Muscle atrophy is a condition in which the muscles start to lose their body of matter. There are many various problems that could lead to muscle atrophy, such as being bedridden for a prolonged period of time and being chronically malnourished. Also, various medical conditions can lead to the muscles losing their mass, such as being burnt, suffering from certain respiratory and heart problems, various types of cancers, as well as AIDS. Once the muscles start to lose their mass eventually they become debilitated and unable to perform. Even in the cases of relatively mild atrophy, the movement and strength are going to be limited to some extent. In addition, there are two types of muscle atrophy that are prevalent the most, including being bed ridden and neurogenic atrophy. When it comes to the type of atrophy in which the muscles are simply not used enough there are many instances in which these adverse effects can be turned around. If individuals are not active enough, many muscles will start to lose their matter, but if recognized as a problem in a timely manner, an increased amount of physical exercise can build up the muscles and stop the atrophy. Many people who find themselves in such a situation are chronic patients who are bedridden. On the other hand, neurogenic kind of atrophy is much more oppressive and it results from the nerves that are linked to the muscles not functioning properly. The reasons why the nerves are not able to perform are numerous, and range from physical injury to different kinds of illnesses, such as types of sclerosis, polio and Guillain-Barre syndrome, which is usually triggered by an infection and can lead to crippling consequences. It is crucial for every individual who has an underlying condition which can cause muscle atrophy to seek further medical advice and follow a strict course of treatment in order to reduce the possible effects of atrophy to a minimum. Some of the potential developments that result from muscle atrophy are an overall loss of strength, which leads to various degrees of disability and eventually paralysis. In most cases, muscle atrophy limits the person from performing many everyday activities, such as walking and is a major problem among seniors. When it comes to diagnosing muscle atrophy, in most cases medical care professionals will use urine tests and CT scans. Causes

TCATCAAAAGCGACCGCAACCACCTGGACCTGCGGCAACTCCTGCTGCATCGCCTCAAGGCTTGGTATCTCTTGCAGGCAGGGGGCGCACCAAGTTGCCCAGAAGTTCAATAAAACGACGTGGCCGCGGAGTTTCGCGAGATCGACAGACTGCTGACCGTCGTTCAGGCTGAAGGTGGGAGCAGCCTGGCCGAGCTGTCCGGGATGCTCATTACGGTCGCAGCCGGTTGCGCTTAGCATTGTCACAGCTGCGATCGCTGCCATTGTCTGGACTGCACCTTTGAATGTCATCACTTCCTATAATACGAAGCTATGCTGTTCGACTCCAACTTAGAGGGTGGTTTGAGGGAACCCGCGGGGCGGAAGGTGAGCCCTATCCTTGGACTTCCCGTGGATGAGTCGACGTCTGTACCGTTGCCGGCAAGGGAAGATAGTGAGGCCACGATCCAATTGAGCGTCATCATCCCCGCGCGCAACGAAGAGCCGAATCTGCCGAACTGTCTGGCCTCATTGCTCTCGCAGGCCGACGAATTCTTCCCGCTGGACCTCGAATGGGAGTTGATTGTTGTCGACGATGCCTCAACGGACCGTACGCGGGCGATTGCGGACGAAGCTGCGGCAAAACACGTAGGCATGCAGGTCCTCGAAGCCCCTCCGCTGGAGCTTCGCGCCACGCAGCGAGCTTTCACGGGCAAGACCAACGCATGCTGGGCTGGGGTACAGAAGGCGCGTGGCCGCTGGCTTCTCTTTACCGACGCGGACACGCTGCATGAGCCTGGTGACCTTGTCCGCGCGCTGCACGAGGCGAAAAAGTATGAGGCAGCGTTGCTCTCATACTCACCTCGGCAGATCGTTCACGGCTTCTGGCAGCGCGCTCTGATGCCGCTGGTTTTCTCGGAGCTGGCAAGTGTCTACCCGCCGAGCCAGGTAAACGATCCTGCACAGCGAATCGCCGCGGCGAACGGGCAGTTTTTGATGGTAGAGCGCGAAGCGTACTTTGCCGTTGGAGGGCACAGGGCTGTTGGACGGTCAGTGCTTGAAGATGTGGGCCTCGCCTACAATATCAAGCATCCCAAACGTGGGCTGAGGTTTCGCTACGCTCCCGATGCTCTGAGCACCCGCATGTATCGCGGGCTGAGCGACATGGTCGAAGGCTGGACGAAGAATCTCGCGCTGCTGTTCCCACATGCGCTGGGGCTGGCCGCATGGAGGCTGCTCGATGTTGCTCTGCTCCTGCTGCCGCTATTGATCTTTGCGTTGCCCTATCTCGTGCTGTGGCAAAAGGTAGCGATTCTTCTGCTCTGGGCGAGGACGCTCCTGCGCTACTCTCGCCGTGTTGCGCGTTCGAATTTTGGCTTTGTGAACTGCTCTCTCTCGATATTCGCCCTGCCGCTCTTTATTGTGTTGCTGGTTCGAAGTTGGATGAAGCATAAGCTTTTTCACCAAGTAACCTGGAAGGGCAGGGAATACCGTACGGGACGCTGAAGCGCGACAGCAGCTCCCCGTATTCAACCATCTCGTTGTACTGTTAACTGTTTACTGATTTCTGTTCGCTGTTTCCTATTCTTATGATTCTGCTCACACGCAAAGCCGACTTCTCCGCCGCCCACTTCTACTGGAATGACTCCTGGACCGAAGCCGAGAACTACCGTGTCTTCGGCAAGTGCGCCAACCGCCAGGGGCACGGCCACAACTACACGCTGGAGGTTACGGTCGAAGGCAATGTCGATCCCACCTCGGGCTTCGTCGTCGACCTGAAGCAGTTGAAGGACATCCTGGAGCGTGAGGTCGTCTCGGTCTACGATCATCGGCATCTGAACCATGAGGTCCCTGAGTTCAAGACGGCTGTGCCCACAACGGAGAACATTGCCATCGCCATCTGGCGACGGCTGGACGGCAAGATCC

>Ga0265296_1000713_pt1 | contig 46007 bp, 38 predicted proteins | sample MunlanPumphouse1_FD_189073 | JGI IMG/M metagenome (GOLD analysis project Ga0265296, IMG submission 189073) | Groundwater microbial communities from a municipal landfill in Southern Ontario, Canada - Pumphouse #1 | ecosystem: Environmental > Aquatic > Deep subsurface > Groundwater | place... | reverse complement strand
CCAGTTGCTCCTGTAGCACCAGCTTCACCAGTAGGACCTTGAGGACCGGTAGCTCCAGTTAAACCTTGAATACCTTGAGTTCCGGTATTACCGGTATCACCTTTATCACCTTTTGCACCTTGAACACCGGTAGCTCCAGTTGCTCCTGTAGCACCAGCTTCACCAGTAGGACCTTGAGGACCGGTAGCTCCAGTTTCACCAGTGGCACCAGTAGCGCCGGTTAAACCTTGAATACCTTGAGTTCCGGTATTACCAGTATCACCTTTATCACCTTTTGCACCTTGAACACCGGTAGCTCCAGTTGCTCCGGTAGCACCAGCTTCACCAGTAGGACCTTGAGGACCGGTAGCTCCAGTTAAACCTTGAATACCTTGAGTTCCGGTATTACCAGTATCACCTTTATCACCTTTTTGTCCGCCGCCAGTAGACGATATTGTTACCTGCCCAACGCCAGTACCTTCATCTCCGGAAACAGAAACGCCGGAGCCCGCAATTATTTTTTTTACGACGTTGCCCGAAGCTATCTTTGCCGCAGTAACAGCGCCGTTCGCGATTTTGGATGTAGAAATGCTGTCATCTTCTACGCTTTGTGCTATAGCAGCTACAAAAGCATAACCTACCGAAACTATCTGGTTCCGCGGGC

A process that produces muscle atrophy is a discrepancy between the protein deterioration and protein combining. Instead of being able to synthesize, the proteins are being degenerated and zoomed in on for liquidation. Further, as a person begins to age, there are various processes in the body that will lead to muscle atrophy. Aside from previously mentioned potential causes, there are other reasons such as alcohol abuse, various kinds of joint disorders, back injury and stroke. In addition, some kinds of muscle and skin infections are known to result in muscle atrophy and so are some genetic muscle disorders. When it comes to neurological causes, various extent of nerve loss due to diabetes can also contribute to the development of the loss of matter in the muscles. Diagnosis
Many individuals who are aware that their underlying medical conditions or lifestyle choices can lead to some form of muscle atrophy should get as much information about this condition from health care professionals as possible. Once the symptoms begin, a physician will want to know whether the person is taking some type of medications for another illness, where and when did the change in the muscle functioning first appear and if there are any other symptoms that became apparent around the same time as the atrophy. Aside from asking questions about the medical history, and the changes in one’s health condition, a clinician also performs a visual examination of the muscles, both of those affected and those which are healthy, for comparison. Finally, after the initial urine test and a CT scan, if further testing is required it will include blood tests, MRI and x – rays, and examining of the muscle tissue for pathological changes. Management
There are distinctive options for individuals suffering from muscle atrophy and one of the most crucial ones include a substantial amount of physical exercise in order to keep increasing the body matter of the muscles even if there is a condition that progressively slows it down. In many cases, physiotherapists or other types of medical care professionals will recommend swimming or exercising in the water. For individuals with more severe physical disabilities various tools are used to aid in exercising, such as braces. Further, taking amino acid dietary supplements has been known to benefit the muscles which have started to deteriorate. In other instances, patients can opt for electrical stimulation of the muscles in order to keep them moving and in action. Finally, certain individuals are advised to have surgery to try and amend the changes that are taking place in the muscles.